Dear Dr. Kadile, I work in the fitness industry as a personal trainer. I frequently work at several different gyms with different clients in one day. Is using hand sanitizer between gyms and clients as good as washing my hands?
-Lyn, La Quinta

Lyn, gyms and fitness equipment are notoriously full of nasty germs, since not everybody uses a towel or wipes down the equipment after using it.

Hand sanitizers are generally made up of alcohol, glycerin, water and maybe some fragrance added. The alcohol is the main germ fighter. A good hand sanitizer should have an alcohol concentration of at least 60 percent. Hand sanitizer is beneficial if hand washing is unavailable, but it is not as good. Using a hand sanitizer is good in addition to hand washing. Really, the best way to clean your hands is with soap and water. Washing gets rid of most germs and breaks up oils and removes dirt, which can hide bacteria and germs. Hand sanitizer simply works on the surface of the skin, whereas hand washing will get the water and soap into the small cracks and crevices of the skin. You’ve got the right idea in cleansing your hands between clients, but hand washing is better than hand sanitizer.

Dear Dr. Kadile, is antibacterial soap better than regular soap?
-Glen, Palm Desert

Glen, research has shown that plain soaps are just as effective as antibacterial soaps in reducing bacteria related illnesses. As I’ve said in previous issues of CV Weekly, most upper respiratory infections are caused by viruses, thus antibacterial soap wouldn’t help in preventing colds and flu. Proper and thorough hand washing is the key, so make sure you wash your hands for at least 20-30 seconds.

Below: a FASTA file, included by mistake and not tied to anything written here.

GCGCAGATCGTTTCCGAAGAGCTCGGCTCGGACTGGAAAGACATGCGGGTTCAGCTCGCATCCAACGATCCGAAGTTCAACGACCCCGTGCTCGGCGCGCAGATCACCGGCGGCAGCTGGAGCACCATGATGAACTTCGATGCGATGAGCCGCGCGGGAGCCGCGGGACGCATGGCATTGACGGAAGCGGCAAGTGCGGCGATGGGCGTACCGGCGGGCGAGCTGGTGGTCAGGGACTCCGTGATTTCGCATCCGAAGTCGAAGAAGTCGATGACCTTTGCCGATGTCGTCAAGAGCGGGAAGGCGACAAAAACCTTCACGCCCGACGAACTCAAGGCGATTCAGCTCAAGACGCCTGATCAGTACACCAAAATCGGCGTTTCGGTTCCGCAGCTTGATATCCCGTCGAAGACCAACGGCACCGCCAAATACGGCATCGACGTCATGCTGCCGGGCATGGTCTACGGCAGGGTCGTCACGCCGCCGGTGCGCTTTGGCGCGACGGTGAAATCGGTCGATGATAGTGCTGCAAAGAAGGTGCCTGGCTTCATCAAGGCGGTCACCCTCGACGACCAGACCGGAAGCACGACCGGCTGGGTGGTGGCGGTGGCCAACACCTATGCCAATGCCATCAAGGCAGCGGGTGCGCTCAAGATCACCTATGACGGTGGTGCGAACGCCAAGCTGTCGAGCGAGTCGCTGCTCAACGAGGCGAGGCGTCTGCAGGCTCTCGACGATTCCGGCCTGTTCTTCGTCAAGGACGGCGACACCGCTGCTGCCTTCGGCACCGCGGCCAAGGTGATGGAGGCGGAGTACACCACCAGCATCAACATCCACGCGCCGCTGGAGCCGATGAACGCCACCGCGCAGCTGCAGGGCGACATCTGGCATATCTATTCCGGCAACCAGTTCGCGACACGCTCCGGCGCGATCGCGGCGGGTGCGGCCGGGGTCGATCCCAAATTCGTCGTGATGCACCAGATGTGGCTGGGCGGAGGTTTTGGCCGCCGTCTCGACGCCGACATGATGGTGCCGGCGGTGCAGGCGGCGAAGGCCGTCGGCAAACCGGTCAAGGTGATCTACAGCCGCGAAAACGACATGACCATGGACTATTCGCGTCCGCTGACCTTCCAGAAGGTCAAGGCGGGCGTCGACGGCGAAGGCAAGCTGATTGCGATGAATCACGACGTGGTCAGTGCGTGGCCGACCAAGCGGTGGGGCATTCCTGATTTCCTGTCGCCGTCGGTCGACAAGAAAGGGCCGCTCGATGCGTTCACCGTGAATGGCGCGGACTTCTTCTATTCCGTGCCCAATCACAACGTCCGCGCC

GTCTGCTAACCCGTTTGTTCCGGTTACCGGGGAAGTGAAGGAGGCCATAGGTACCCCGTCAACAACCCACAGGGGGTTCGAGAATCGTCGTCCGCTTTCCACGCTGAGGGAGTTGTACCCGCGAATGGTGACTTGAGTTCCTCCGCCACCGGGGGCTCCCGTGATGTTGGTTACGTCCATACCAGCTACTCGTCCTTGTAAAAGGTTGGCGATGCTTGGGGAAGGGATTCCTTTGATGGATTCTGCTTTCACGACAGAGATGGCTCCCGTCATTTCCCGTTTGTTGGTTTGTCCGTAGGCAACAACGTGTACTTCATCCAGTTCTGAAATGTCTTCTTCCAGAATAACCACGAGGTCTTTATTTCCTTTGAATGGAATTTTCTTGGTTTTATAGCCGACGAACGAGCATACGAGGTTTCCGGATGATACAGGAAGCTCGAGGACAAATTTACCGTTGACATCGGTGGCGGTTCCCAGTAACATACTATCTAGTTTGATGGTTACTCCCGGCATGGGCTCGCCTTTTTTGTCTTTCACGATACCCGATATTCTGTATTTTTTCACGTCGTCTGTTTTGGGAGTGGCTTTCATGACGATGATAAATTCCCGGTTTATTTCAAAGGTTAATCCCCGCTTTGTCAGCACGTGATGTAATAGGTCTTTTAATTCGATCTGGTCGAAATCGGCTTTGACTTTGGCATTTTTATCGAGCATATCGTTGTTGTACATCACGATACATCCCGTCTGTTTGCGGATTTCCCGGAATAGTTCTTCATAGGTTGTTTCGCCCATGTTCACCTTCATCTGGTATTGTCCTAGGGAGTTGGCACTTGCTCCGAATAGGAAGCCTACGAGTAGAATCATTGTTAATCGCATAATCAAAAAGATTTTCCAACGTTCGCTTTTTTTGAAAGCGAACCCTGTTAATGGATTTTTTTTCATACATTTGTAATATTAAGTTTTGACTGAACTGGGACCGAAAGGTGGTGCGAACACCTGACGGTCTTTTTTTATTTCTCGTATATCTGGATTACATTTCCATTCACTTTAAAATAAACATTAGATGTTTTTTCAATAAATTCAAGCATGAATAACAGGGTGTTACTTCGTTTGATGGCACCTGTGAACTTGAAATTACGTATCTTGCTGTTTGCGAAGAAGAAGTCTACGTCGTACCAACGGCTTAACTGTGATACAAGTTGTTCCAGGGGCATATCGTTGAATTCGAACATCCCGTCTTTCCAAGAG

Dear Dr. Kadile, I always seem to have a lot of ear wax, even though I clean my ears regularly with Q-tips. How can I control my wax problem?
=John, Bermuda Dunes

John, the hair follicles and glands in your ear canal produce ear wax to protect the ear from dust, bacteria, germs and small objects. Most of the time, wax (cerumen), will make its way to the outer opening of the ear and fall out, but sometimes the wax may build up and cause a blockage in the ear canal. Q-tips are meant to clean the outer ear and should never be placed into the ear canal. I very frequently see patients who use Q-tips in their ears and they are essentially pushing the ear wax deeper into the ear canal. Most wax problems can be taken care of at home. You can soften the ear wax using body temperature water, over the counter ear drops, baby oil or hydrogen peroxide. If you can’t get it out on your own, then you should see your doctor. Interestingly, smokers produce more ear wax than non-smokers, so if you smoke, consider quitting.